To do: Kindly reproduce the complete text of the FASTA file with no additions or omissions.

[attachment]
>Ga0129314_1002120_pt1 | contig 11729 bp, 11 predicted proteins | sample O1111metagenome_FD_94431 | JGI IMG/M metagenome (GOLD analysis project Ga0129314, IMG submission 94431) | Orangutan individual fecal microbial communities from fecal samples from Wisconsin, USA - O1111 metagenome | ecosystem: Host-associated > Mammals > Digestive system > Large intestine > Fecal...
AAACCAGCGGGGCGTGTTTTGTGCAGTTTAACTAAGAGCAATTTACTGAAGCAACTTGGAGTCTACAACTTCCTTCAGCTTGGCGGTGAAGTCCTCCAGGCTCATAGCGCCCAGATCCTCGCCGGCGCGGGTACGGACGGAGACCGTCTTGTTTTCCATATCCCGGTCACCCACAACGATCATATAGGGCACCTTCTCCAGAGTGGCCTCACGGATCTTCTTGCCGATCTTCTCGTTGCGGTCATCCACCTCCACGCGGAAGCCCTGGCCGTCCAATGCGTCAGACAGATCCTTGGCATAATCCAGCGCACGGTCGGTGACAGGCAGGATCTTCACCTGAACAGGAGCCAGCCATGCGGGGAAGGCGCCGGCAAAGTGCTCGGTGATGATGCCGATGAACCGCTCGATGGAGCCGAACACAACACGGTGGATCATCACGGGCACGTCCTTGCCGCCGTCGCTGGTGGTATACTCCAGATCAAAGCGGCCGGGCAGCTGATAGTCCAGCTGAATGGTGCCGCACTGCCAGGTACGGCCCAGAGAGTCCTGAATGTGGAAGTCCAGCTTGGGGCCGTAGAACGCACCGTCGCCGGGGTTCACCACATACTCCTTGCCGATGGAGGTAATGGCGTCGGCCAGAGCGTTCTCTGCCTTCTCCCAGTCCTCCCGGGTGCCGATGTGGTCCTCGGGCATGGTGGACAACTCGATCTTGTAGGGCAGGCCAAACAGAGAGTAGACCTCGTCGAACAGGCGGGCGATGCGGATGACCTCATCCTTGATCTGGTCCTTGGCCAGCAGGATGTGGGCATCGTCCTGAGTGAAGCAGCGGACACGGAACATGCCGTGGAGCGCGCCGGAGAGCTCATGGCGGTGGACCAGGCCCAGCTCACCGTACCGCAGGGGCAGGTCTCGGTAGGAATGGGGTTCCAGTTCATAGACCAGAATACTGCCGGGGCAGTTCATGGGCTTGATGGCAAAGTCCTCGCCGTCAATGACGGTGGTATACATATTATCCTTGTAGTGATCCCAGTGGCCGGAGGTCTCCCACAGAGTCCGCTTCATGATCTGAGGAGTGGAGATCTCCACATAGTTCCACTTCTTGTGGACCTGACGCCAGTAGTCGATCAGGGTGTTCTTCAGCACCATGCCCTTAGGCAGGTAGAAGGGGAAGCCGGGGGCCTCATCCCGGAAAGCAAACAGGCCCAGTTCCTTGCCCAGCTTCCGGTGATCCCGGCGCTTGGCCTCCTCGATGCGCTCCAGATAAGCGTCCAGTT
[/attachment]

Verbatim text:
>Ga0129314_1002120_pt1 | contig 11729 bp, 11 predicted proteins | sample O1111metagenome_FD_94431 | JGI IMG/M metagenome (GOLD analysis project Ga0129314, IMG submission 94431) | Orangutan individual fecal microbial communities from fecal samples from Wisconsin, USA - O1111 metagenome | ecosystem: Host-associated > Mammals > Digestive system > Large intestine > Fecal...
AAACCAGCGGGGCGTGTTTTGTGCAGTTTAACTAAGAGCAATTTACTGAAGCAACTTGGAGTCTACAACTTCCTTCAGCTTGGCGGTGAAGTCCTCCAGGCTCATAGCGCCCAGATCCTCGCCGGCGCGGGTACGGACGGAGACCGTCTTGTTTTCCATATCCCGGTCACCCACAACGATCATATAGGGCACCTTCTCCAGAGTGGCCTCACGGATCTTCTTGCCGATCTTCTCGTTGCGGTCATCCACCTCCACGCGGAAGCCCTGGCCGTCCAATGCGTCAGACAGATCCTTGGCATAATCCAGCGCACGGTCGGTGACAGGCAGGATCTTCACCTGAACAGGAGCCAGCCATGCGGGGAAGGCGCCGGCAAAGTGCTCGGTGATGATGCCGATGAACCGCTCGATGGAGCCGAACACAACACGGTGGATCATCACGGGCACGTCCTTGCCGCCGTCGCTGGTGGTATACTCCAGATCAAAGCGGCCGGGCAGCTGATAGTCCAGCTGAATGGTGCCGCACTGCCAGGTACGGCCCAGAGAGTCCTGAATGTGGAAGTCCAGCTTGGGGCCGTAGAACGCACCGTCGCCGGGGTTCACCACATACTCCTTGCCGATGGAGGTAATGGCGTCGGCCAGAGCGTTCTCTGCCTTCTCCCAGTCCTCCCGGGTGCCGATGTGGTCCTCGGGCATGGTGGACAACTCGATCTTGTAGGGCAGGCCAAACAGAGAGTAGACCTCGTCGAACAGGCGGGCGATGCGGATGACCTCATCCTTGATCTGGTCCTTGGCCAGCAGGATGTGGGCATCGTCCTGAGTGAAGCAGCGGACACGGAACATGCCGTGGAGCGCGCCGGAGAGCTCATGGCGGTGGACCAGGCCCAGCTCACCGTACCGCAGGGGCAGGTCTCGGTAGGAATGGGGTTCCAGTTCATAGACCAGAATACTGCCGGGGCAGTTCATGGGCTTGATGGCAAAGTCCTCGCCGTCAATGACGGTGGTATACATATTATCCTTGTAGTGATCCCAGTGGCCGGAGGTCTCCCACAGAGTCCGCTTCATGATCTGAGGAGTGGAGATCTCCACATAGTTCCACTTCTTGTGGACCTGACGCCAGTAGTCGATCAGGGTGTTCTTCAGCACCATGCCCTTAGGCAGGTAGAAGGGGAAGCCGGGGGCCTCATCCCGGAAAGCAAACAGGCCCAGTTCCTTGCCCAGCTTCCGGTGATCCCGGCGCTTGGCCTCCTCGATGCGCTCCAGATAAGCGTCCAGTT